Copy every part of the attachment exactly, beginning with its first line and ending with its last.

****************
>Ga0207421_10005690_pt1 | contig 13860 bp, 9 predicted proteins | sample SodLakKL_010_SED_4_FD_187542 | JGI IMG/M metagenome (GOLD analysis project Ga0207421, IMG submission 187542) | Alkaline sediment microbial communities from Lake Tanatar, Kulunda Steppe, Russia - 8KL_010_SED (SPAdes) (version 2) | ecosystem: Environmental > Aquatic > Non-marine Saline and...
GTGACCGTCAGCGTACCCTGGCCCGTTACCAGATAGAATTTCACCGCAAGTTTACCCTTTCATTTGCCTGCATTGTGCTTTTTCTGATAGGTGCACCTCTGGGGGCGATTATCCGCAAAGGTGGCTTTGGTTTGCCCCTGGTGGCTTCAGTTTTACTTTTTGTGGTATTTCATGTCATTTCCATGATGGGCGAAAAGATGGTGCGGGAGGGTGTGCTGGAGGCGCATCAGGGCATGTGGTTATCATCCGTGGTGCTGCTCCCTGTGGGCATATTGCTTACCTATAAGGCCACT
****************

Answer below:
>Ga0207421_10005690_pt1 | contig 13860 bp, 9 predicted proteins | sample SodLakKL_010_SED_4_FD_187542 | JGI IMG/M metagenome (GOLD analysis project Ga0207421, IMG submission 187542) | Alkaline sediment microbial communities from Lake Tanatar, Kulunda Steppe, Russia - 8KL_010_SED (SPAdes) (version 2) | ecosystem: Environmental > Aquatic > Non-marine Saline and...
GTGACCGTCAGCGTACCCTGGCCCGTTACCAGATAGAATTTCACCGCAAGTTTACCCTTTCATTTGCCTGCATTGTGCTTTTTCTGATAGGTGCACCTCTGGGGGCGATTATCCGCAAAGGTGGCTTTGGTTTGCCCCTGGTGGCTTCAGTTTTACTTTTTGTGGTATTTCATGTCATTTCCATGATGGGCGAAAAGATGGTGCGGGAGGGTGTGCTGGAGGCGCATCAGGGCATGTGGTTATCATCCGTGGTGCTGCTCCCTGTGGGCATATTGCTTACCTATAAGGCCACT